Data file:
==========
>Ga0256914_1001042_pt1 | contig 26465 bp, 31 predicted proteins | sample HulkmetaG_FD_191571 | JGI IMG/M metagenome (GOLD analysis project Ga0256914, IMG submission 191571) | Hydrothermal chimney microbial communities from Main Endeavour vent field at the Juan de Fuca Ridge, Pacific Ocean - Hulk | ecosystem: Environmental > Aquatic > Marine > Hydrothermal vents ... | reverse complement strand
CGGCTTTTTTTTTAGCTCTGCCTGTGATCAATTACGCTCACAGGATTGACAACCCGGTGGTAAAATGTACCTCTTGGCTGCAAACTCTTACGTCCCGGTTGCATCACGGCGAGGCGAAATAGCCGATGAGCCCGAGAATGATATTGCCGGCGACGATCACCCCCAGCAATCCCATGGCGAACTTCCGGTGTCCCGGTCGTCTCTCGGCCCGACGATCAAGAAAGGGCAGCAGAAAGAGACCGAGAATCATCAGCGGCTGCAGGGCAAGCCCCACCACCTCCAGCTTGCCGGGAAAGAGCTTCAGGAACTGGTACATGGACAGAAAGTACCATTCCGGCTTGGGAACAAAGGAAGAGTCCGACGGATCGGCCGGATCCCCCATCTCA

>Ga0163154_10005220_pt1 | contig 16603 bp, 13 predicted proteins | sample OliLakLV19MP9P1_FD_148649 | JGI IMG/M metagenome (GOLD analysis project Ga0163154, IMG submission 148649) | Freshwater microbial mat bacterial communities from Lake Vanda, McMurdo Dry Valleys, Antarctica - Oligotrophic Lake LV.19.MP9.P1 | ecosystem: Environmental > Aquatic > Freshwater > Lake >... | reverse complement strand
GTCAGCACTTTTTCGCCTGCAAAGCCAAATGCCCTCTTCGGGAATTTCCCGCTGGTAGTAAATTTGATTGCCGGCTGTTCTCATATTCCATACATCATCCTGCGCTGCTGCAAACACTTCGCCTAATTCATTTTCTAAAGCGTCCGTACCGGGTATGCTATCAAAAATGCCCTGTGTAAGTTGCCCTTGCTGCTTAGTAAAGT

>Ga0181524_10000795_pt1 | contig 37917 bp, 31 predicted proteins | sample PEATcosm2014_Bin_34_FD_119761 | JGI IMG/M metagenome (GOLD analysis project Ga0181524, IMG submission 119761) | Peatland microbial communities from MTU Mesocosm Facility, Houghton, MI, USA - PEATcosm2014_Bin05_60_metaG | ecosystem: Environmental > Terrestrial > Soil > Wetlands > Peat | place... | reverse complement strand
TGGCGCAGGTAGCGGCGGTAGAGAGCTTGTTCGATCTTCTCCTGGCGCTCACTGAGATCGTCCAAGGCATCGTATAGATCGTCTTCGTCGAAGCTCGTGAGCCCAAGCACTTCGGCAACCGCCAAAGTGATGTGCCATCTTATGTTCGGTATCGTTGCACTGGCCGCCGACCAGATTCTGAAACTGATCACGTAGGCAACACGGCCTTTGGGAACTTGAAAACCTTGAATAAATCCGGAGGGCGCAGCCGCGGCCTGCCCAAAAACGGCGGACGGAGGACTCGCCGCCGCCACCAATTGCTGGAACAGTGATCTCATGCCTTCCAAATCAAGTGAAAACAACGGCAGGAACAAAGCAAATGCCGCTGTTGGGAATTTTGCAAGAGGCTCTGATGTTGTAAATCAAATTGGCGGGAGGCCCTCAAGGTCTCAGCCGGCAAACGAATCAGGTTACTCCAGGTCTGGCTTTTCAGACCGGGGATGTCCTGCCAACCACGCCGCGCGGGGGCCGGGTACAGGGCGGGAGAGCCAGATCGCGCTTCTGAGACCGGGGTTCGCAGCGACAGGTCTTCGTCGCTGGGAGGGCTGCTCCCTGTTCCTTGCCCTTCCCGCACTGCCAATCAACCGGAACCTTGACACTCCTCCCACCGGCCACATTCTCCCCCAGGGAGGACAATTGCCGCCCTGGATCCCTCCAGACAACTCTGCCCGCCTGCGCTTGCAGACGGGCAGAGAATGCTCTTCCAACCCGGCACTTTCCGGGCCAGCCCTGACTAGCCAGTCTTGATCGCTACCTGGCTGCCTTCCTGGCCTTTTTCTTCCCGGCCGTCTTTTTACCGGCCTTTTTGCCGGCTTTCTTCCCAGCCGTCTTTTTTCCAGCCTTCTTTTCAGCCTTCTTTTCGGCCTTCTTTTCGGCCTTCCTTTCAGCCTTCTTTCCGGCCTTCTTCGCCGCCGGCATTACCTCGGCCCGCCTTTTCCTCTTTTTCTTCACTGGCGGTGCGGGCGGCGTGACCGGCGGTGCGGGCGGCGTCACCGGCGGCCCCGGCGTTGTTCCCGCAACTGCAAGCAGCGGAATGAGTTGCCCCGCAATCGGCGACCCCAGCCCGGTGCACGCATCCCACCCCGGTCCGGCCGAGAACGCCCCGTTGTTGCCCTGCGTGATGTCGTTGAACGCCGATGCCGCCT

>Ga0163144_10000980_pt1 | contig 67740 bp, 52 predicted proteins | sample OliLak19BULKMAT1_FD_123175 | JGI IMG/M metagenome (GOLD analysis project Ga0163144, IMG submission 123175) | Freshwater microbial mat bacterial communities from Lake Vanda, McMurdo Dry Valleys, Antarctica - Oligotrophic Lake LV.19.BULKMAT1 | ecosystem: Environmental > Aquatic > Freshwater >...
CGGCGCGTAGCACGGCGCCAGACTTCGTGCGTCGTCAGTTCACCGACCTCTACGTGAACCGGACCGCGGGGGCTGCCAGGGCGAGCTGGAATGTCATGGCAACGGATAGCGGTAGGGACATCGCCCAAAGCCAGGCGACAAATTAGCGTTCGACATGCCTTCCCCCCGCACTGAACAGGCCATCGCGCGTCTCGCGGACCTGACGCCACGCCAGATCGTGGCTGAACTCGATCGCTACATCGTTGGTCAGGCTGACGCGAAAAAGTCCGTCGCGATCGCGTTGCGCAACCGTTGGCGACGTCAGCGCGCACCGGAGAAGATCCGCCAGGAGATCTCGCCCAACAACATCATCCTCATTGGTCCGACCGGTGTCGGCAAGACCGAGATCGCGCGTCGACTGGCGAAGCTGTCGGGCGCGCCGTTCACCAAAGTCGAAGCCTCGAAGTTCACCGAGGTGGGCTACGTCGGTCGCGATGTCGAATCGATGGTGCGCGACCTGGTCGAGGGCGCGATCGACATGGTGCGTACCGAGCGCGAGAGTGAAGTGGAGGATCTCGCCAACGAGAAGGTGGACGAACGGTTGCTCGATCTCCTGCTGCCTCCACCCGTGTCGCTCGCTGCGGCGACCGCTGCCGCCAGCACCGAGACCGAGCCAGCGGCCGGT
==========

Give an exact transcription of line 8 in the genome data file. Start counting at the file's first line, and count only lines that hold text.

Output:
CGGCGCGTAGCACGGCGCCAGACTTCGTGCGTCGTCAGTTCACCGACCTCTACGTGAACCGGACCGCGGGGGCTGCCAGGGCGAGCTGGAATGTCATGGCAACGGATAGCGGTAGGGACATCGCCCAAAGCCAGGCGACAAATTAGCGTTCGACATGCCTTCCCCCCGCACTGAACAGGCCATCGCGCGTCTCGCGGACCTGACGCCACGCCAGATCGTGGCTGAACTCGATCGCTACATCGTTGGTCAGGCTGACGCGAAAAAGTCCGTCGCGATCGCGTTGCGCAACCGTTGGCGACGTCAGCGCGCACCGGAGAAGATCCGCCAGGAGATCTCGCCCAACAACATCATCCTCATTGGTCCGACCGGTGTCGGCAAGACCGAGATCGCGCGTCGACTGGCGAAGCTGTCGGGCGCGCCGTTCACCAAAGTCGAAGCCTCGAAGTTCACCGAGGTGGGCTACGTCGGTCGCGATGTCGAATCGATGGTGCGCGACCTGGTCGAGGGCGCGATCGACATGGTGCGTACCGAGCGCGAGAGTGAAGTGGAGGATCTCGCCAACGAGAAGGTGGACGAACGGTTGCTCGATCTCCTGCTGCCTCCACCCGTGTCGCTCGCTGCGGCGACCGCTGCCGCCAGCACCGAGACCGAGCCAGCGGCCGGT